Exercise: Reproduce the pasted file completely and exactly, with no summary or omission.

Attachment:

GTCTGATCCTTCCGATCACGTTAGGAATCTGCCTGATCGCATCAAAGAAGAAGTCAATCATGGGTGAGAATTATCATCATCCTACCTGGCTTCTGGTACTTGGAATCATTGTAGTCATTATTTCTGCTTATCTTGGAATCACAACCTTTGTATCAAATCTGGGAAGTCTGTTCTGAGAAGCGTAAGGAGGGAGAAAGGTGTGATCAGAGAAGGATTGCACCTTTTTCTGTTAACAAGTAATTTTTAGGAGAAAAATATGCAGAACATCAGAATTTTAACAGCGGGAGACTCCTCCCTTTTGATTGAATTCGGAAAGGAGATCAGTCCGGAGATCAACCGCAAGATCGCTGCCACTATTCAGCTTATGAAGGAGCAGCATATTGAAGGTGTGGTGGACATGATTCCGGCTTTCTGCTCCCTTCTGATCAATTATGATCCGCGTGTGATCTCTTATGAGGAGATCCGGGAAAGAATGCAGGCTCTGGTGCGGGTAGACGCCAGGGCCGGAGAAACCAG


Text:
GTCTGATCCTTCCGATCACGTTAGGAATCTGCCTGATCGCATCAAAGAAGAAGTCAATCATGGGTGAGAATTATCATCATCCTACCTGGCTTCTGGTACTTGGAATCATTGTAGTCATTATTTCTGCTTATCTTGGAATCACAACCTTTGTATCAAATCTGGGAAGTCTGTTCTGAGAAGCGTAAGGAGGGAGAAAGGTGTGATCAGAGAAGGATTGCACCTTTTTCTGTTAACAAGTAATTTTTAGGAGAAAAATATGCAGAACATCAGAATTTTAACAGCGGGAGACTCCTCCCTTTTGATTGAATTCGGAAAGGAGATCAGTCCGGAGATCAACCGCAAGATCGCTGCCACTATTCAGCTTATGAAGGAGCAGCATATTGAAGGTGTGGTGGACATGATTCCGGCTTTCTGCTCCCTTCTGATCAATTATGATCCGCGTGTGATCTCTTATGAGGAGATCCGGGAAAGAATGCAGGCTCTGGTGCGGGTAGACGCCAGGGCCGGAGAAACCAG